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Ever wondered about Mother's Day origins and why we celebrate the special day? We share the history behind the tradition plus some fascinating facts.
There's no greater friend or support than a mother. From raising us as kids to sticking by us as moody teenagers and being the occasional shoulder to cry on - they've always had our backs. Which is often why we celebrate Mother's Day every year in the UK.
Though the traditional day started several centuries ago it has remained an important date in the calendar and has today evolved to include the custom shop-bought or homemade Mother's Day card (opens in new tab), flowers and generous Mothering Sunday gifts (opens in new tab). To prepare you and perhaps inspire some Mother's Day activities (opens in new tab) ahead of the event, we share some fascinating facts on how the holiday began.
What are the origins of Mother's Day?
The origins of Mother's Day and commemorating motherhood is a concept that dates back to the Ancient Greeks. In their spring festival, they celebrated the goddess Rhea, considered the Mother of the Gods. Rhea was closely associated with another mother goddess, Cybele, whom the Romans honoured.
Since at least the 16th century, Mothering Sunday has featured in the UK Christian calendar. And a study into Mother's Day celebrations (opens in new tab) reveals it now takes place in over 152 countries worldwide.
Originally it wasn’t a celebration of motherhood, but a time during Lent when people returned to their mother church – the main church – for a special service. This is why Mother's Day falls annually on the fourth Sunday of Lent.
The tradition of gifting came from families reuniting at this Mothering Sunday service too. Children would pick flowers on route to church and gift bouquets to their mothers. Hence why an online flower delivery (opens in new tab) is still considered the go-to gift for Mother's Day today.
In Medieval times, apprentices and servants would be given Mothering Sunday off to return home to their mothers too. They would take a special Mother's Day cake (opens in new tab) known as a Simnel cake. This was a rich fruit mixture with layers of almond paste in the middle and on top, and decorated with 11 marzipan balls to represent the apostles of Jesus – minus Judas Iscariot.
Mother's Day celebrations declined in popularity in the 1900s but was rejuvenated by the efforts of an American woman named Anna Jarvis in the 20th Century. Jarvis’s lobbying of President Woodrow Wilson resulted in Mother's Day becoming an official American holiday in 1914.
When did Mother's Day start in England?
Since the 1950s, Mothering Sunday has been a permanent fixture in the UK calendar. Moved by Ms Jarvis efforts, an English woman named Constance Penswick Smith worked to establish the UK’s Mothering Sunday Movement.
Passionate about it's revival Constance founded the Society for the Observance of Mothering Sunday. And she additionally wrote a book titled The Revival of Mothering Sunday (opens in new tab) published February 19, 1921.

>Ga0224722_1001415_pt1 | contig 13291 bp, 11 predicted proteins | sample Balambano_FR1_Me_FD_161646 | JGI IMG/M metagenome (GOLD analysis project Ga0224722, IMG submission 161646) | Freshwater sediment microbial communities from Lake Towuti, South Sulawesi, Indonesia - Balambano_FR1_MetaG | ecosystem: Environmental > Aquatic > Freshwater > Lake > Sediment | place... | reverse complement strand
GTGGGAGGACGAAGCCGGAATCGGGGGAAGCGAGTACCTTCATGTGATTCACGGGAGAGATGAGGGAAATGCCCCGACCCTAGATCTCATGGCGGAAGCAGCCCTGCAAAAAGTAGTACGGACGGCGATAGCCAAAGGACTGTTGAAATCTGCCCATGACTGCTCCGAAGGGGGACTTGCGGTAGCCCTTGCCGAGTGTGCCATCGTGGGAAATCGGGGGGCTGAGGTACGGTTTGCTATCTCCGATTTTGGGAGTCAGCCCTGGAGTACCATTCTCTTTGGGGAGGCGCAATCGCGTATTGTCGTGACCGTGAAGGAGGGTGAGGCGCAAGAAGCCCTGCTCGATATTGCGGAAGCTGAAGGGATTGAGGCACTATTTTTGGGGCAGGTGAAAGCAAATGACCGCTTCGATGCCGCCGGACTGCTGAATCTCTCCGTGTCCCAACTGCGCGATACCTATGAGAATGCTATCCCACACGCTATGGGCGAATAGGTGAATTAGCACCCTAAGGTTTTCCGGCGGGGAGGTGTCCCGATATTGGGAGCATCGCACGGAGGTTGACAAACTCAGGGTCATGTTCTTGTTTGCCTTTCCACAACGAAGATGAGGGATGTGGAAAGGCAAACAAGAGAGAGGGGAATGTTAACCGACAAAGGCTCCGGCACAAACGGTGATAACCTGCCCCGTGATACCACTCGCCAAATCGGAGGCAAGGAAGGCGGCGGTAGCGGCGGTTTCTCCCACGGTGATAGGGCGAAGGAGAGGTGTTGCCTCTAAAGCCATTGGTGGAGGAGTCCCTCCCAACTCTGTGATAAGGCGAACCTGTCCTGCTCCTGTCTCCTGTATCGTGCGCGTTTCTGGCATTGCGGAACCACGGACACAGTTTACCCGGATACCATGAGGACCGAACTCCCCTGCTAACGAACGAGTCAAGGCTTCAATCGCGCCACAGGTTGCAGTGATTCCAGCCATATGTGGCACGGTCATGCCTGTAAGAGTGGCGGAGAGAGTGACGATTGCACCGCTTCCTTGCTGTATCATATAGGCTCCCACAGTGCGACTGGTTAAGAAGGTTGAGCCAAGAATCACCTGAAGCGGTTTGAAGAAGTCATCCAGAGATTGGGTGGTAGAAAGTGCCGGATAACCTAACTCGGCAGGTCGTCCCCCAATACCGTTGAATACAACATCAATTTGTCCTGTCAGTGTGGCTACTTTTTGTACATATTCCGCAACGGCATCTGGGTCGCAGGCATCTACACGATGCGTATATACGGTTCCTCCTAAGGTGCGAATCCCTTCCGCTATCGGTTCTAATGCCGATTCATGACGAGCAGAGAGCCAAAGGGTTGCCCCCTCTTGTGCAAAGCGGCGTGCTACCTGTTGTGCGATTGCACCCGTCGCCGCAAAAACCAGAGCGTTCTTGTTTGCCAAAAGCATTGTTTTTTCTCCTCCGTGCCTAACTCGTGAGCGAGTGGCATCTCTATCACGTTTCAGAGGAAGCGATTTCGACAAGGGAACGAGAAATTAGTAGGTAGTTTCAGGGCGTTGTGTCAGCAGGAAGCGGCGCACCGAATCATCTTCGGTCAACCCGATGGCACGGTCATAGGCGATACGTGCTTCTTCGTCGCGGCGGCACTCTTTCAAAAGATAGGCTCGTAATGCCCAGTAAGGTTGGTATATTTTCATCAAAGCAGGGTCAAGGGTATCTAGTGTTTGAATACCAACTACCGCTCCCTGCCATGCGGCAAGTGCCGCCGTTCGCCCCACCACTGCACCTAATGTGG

It took a while for her efforts to pay and eventually campaigning was aided by the Second World War, where soldiers paid thanks to their mothers from afar.
How do we celebrate Mother's Day now?
These days, it's less about Simnel cakes and more about sentiments. A modern Mother's Day celebration typically includes flowers, chocolates, treating her to a nice dinner out or a bottle of her favourite tipple. This is in addition to a thoughtful Mother's Day card.
According to Amanda Fergusson from the Greeting Card Association (opens in new tab), we spend a staggering £73 million each year on Mother’s Day. And Brits send more cards per person than any other nation.
We also love giving flowers – two bouquets will be delivered every second across the UK on Mother’s Day, according to Inteflora. That’s 15 times more than an ordinary day. While pink flowers are a favourite, vibrant colours are increasingly popular. Our top five picks are carnations, roses, sunflowers, gerberas and tulips.
Brits enjoy raising more than just a glass to their much-loved mums on the day too. Alcohol sales have seen a spike around Mother's Day in recent years with Gin skyrocketing in popularity. Mother's Day gifting data (opens in new tab) reveals that sales of the aptly nicknamed 'Mother's Ruin' increased by 21% in 2018.
Modern Mother's Day has also seen a shift from in-person to online shopping. 2020 market research (opens in new tab) into the holiday found that the percentage of shoppers buying Mother's Day gifts online grew by 3.6%. This was no doubt aided by the pandemic and the increasing popularity of online orders.
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Emily Stedman is the News Features Editor for GoodTo covering all things royal, entertainment, lifestyle, health and wellbeing. Boasting an encyclopaedic knowledge on all things celebrity and royal, career highlights include working at HELLO! Magazine and as a royal researcher to Diana biographer Andrew Morton on his book Meghan: A Hollywood Princess. In her spare time, Emily can be found eating her way around London, swimming at her local Lido or curled up on the sofa binging the next best Netflix show.
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